Thursday, September 29, 2005


Via Crooked Timber, Ann Althouse offers this gleaming gem:
To be a great artist is inherently right wing. A great artist like Dylan or Picasso may have some superficial, naive, lefty things to say, but underneath, where it counts, there is a strong individual, taking responsibility for his place in the world and focusing on that.

Althouse is engaged in a bit of "South Park Republican" analysis here, ignoring mountains of disconfirming evidence in order to lay claim to an artist she likes as "right wing." Leaving aside the specious claim that there's anything inherently right-wing about being "a strong individual, taking responsibility for his place in the world," (which is the kind of thing you'd more expect from a fifteen year old who just read Atlas Shrugged for the first time), if Althouse thinks those things accurately describe "great artists," then she needs to get herself a library card.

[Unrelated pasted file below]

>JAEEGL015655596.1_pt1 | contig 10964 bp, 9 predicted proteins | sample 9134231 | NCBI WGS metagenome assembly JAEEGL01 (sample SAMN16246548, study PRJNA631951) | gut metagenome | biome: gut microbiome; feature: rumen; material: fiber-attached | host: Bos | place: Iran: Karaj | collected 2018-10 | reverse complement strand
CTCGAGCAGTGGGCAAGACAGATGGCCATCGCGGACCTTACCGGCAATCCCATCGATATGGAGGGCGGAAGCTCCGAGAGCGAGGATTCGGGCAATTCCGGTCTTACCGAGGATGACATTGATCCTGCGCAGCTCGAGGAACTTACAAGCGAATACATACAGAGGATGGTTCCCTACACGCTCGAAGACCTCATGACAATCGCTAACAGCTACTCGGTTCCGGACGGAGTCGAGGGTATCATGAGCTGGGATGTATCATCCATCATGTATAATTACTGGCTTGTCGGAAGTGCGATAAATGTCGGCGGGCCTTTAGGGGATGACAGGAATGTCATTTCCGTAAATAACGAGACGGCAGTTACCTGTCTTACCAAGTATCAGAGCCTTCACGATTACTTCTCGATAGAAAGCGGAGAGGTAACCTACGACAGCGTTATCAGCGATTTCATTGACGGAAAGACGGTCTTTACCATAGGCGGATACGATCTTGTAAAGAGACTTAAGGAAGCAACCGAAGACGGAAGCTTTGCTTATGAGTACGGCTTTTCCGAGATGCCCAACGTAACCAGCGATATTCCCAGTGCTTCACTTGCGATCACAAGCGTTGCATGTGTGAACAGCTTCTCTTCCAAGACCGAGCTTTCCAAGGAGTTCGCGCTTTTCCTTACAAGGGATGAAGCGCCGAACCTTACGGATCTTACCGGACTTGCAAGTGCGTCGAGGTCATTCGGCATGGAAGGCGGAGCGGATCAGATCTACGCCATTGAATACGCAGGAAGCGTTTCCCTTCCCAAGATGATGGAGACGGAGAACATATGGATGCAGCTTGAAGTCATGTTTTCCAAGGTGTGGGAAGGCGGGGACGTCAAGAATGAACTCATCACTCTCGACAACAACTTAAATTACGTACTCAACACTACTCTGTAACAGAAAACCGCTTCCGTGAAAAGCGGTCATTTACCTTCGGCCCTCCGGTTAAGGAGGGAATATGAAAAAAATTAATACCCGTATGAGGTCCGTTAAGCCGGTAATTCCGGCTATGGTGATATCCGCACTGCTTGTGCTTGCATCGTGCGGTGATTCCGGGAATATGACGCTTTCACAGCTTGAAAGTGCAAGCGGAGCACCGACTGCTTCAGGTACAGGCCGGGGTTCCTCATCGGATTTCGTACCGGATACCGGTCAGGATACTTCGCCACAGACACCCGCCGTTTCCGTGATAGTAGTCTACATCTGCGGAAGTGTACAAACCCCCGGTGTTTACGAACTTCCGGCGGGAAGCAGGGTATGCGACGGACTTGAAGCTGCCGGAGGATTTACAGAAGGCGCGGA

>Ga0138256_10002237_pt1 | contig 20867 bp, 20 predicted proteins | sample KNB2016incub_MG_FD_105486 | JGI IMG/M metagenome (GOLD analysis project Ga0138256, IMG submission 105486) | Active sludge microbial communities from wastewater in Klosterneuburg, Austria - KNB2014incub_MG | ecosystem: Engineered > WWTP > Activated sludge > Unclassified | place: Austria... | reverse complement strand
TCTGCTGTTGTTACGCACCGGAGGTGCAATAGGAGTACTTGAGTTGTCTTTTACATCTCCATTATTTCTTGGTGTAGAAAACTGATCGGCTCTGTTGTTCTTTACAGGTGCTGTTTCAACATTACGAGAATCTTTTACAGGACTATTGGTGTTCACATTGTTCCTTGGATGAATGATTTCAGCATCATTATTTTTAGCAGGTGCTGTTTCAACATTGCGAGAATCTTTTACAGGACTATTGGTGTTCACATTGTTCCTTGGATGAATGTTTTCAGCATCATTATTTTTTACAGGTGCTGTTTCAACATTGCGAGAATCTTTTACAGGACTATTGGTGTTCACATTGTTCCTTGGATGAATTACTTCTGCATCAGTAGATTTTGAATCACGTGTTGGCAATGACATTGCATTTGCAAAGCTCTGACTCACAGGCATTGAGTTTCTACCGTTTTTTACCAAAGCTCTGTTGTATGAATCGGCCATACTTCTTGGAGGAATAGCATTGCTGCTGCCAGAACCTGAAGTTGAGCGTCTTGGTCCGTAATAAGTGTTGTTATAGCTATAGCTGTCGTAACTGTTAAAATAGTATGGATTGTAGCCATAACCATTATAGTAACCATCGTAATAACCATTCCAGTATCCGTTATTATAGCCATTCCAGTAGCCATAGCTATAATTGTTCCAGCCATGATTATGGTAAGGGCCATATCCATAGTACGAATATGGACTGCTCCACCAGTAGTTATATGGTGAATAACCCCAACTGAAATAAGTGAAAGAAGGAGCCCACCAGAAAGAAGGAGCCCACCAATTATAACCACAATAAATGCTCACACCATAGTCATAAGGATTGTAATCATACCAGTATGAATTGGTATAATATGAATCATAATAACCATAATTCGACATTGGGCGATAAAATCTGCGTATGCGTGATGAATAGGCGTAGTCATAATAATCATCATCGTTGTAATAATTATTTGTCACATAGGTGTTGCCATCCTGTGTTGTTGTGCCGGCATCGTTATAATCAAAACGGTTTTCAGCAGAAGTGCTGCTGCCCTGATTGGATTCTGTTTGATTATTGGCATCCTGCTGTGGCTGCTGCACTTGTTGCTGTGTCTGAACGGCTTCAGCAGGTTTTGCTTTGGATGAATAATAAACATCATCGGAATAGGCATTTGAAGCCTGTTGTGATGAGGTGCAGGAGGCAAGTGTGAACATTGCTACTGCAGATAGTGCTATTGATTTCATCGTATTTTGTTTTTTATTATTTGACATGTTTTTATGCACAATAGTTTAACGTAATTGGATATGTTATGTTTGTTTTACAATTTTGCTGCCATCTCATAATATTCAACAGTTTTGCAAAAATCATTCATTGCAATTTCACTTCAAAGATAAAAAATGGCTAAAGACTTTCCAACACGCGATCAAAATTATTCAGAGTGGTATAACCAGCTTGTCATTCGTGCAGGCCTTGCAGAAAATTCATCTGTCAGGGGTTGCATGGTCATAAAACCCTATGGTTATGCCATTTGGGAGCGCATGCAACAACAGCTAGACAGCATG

I'm seriously not interested in arguments over artists' political tendencies, and I think that any political significance that attaches to art does so regardless of the particular views of the artist herself. The significance of Dylan's work, indeed of Dylan, is largely unrelated to who Dylan actually is as a person. But just to play the game for a moment, I think that a good artist is skilled at making and wearing masks, at representing different characters and points of view, and at highlighting ambiguity. Dylan is certainly a good example of this. If you want to consider whether these thing are left or right wing, have at it. I suggest that it has less to do with any particular character type that with how an artist serves his work.

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